Thursday, March 31, 2016

The Hitchcock Project-Robert C. Dennis Part Nineteen: "The Deadly" [3.11]

by Jack Seabrook

"Suburban Tigress" was
first published here
In a 1911 poem, Rudyard Kipling wrote that "the female of the species is more deadly than the male." Robert C. Dennis alludes to this sentiment with his teleplay for "The Deadly," which is based on a short story by Lawrence Treat called "Suburban Tigress," first published in the July 1957 issue of Alfred Hitchcock's Mystery Magazine.

As the story begins, Margot Brenner sits at home alone, thinking of her husband's upcoming promotion and of their plans to adopt a baby. A plumber named Jack Staley arrives to fix a leak in the cellar. Margot is nervous at the thought of being alone in her home with the burly man, and she is concerned when he says that he needs to open a valve upstairs to keep the basement from flooding. When they are upstairs together, he is entirely too familiar, commenting on a painting she made, as well as her bedroom slippers and the quilt on her bed.

Staley fixes the leak and tells Margot that his fee is $500. He plans to blackmail her, explaining that he has been there for three hours on what was a five-minute job and that he can describe her bedroom in detail. Though he has already collected money from other women in the neighborhood, Margot resists and so he gives her until the next day to get the money.

Phyllis Thaxter as Margot
Meeting her husband at the train station, Margot keeps quiet about the plumber's blackmail scheme. The next morning, she calls the police to report Staley. She goes to the bank to withdraw money and comes home to meet Detective Thompson, who listens in hiding when Staley arrives. Somehow tipped off to danger, the plumber denies having asked for money and Thompson does not believe Margot's story.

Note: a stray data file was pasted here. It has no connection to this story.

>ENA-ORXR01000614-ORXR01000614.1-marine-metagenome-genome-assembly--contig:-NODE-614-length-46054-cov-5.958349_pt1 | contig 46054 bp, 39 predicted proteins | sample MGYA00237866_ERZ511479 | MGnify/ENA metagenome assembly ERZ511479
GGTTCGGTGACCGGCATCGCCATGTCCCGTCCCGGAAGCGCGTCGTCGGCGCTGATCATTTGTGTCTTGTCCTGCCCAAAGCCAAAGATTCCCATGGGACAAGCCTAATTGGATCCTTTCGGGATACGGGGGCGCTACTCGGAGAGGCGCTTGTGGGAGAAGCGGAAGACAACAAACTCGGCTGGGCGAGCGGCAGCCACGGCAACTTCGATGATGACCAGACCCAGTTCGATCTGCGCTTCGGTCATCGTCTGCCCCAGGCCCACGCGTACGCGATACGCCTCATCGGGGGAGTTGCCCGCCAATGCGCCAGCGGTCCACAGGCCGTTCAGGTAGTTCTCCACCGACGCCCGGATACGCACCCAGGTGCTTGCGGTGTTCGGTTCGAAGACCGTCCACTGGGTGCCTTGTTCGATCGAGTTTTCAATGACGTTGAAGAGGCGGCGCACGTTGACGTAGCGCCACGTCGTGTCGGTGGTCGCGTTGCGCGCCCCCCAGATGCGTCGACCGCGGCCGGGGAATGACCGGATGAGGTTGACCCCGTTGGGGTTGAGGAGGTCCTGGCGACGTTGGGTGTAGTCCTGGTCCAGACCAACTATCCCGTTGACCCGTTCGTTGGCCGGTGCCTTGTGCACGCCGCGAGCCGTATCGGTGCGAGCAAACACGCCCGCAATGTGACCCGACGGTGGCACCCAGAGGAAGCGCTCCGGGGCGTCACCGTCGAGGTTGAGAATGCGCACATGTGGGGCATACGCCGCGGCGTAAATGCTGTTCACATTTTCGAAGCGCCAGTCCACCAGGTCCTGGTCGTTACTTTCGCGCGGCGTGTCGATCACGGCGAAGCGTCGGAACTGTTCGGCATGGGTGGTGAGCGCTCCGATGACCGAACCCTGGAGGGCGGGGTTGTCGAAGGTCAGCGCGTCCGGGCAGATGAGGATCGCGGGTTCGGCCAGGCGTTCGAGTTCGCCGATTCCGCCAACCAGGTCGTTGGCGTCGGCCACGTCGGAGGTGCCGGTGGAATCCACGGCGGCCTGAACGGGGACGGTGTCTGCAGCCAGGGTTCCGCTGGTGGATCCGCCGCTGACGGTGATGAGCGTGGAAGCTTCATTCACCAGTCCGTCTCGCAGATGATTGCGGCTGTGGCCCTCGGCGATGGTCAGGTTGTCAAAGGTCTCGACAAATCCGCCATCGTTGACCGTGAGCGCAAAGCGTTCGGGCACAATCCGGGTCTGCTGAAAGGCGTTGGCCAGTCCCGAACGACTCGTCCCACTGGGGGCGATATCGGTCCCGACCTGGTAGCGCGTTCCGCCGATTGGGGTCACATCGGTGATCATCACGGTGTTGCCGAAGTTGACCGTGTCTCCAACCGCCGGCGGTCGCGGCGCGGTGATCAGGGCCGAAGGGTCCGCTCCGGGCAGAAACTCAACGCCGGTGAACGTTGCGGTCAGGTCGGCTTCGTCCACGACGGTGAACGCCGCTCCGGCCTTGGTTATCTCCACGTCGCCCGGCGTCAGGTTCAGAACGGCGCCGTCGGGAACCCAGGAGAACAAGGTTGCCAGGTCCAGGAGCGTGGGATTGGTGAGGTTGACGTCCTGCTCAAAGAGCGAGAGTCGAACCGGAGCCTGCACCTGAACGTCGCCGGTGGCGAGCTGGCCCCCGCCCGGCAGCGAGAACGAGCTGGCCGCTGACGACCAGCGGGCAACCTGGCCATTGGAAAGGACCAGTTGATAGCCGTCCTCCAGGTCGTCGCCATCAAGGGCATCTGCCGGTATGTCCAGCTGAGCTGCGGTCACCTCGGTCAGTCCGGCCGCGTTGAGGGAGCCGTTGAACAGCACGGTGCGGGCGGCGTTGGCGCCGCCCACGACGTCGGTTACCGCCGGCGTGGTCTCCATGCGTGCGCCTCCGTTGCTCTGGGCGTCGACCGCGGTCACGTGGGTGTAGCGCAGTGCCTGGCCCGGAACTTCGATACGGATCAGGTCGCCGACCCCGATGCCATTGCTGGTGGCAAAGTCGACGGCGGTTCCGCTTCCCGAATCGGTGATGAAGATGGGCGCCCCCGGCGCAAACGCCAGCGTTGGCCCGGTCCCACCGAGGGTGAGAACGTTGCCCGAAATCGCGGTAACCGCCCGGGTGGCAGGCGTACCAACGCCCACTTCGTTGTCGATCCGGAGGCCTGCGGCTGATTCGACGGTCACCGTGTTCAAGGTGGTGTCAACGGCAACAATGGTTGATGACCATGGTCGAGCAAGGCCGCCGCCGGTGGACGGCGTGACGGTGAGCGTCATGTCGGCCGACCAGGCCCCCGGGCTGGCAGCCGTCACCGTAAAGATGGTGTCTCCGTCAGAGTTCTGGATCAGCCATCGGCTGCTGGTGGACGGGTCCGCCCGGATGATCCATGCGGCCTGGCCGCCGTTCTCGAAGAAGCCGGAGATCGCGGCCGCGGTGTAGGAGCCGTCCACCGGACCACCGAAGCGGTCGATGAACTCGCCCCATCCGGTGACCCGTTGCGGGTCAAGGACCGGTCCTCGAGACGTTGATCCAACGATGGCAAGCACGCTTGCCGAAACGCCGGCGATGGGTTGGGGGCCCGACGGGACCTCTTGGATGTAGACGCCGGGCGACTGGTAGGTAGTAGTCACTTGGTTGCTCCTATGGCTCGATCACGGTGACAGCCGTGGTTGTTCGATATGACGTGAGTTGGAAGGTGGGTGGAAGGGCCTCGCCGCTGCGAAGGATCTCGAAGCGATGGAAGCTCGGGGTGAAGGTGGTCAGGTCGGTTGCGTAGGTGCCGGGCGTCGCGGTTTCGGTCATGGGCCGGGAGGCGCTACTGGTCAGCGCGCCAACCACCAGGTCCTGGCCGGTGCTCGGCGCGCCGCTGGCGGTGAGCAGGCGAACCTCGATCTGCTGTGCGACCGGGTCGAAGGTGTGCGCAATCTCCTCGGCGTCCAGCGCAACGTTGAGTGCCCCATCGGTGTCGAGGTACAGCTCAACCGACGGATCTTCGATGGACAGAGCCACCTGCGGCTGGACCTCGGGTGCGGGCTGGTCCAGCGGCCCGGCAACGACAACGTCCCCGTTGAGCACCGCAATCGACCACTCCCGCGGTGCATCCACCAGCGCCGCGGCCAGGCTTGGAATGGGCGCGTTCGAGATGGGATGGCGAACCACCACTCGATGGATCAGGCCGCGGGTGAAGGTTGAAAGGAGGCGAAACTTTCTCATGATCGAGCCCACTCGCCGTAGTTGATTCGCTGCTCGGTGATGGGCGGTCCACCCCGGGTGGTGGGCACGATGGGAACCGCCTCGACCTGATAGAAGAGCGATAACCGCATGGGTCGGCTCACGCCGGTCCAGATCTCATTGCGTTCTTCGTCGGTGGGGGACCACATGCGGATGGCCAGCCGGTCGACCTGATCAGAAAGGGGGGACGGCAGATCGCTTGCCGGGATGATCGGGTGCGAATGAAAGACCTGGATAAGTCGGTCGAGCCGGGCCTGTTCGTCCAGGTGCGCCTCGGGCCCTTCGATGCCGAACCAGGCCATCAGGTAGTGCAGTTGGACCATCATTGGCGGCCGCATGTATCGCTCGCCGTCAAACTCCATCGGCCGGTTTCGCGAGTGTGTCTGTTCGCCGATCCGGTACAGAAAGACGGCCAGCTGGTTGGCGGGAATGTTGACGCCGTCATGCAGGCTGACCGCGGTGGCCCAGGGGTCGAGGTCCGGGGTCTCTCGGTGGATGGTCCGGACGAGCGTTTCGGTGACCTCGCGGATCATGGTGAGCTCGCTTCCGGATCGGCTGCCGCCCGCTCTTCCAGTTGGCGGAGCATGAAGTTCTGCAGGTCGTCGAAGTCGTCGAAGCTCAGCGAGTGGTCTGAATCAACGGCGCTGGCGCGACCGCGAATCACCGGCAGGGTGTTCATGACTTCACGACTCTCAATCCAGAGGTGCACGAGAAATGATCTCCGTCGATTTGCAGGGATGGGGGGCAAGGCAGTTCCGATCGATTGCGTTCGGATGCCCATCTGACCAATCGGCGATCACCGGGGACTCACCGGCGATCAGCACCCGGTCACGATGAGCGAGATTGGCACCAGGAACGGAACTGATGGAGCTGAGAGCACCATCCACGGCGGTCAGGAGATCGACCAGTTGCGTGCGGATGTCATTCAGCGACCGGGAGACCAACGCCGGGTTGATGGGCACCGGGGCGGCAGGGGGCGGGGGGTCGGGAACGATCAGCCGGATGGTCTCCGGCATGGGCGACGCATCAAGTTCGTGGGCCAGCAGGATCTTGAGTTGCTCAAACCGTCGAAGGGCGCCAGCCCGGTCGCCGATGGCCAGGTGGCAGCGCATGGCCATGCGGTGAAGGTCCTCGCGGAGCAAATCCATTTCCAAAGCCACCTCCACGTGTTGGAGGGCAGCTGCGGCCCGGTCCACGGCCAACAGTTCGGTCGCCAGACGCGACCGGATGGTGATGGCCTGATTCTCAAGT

After the men leave, Staley telephones; he returns to the house that afternoon. To his surprise, Margot has gathered three other women whom Staley had blackmailed. They record his demands on tape and he agrees to stop his blackmail. The women inform him that they will only remain quiet if he provides free plumbing for the new preschool nursery. He likes the idea of the good publicity it will bring for his business and leaves feeling satisfied with himself.

That evening, Margot meets her husband at the train station, able to say truthfully that "I settled with the plumber."

In a comment on the TV adaptation of his story, Lawrence Treat expressed astonishment that the teleplay used his story and much of his dialogue and he got "nothing extra." Perhaps Treat's memory was fuzzy when he wrote this comment for the book, Hitchcock in Prime Time, which was published in 1985, since a comparison of the show with the story demonstrates that Robert C. Dennis did a fair amount of rewriting.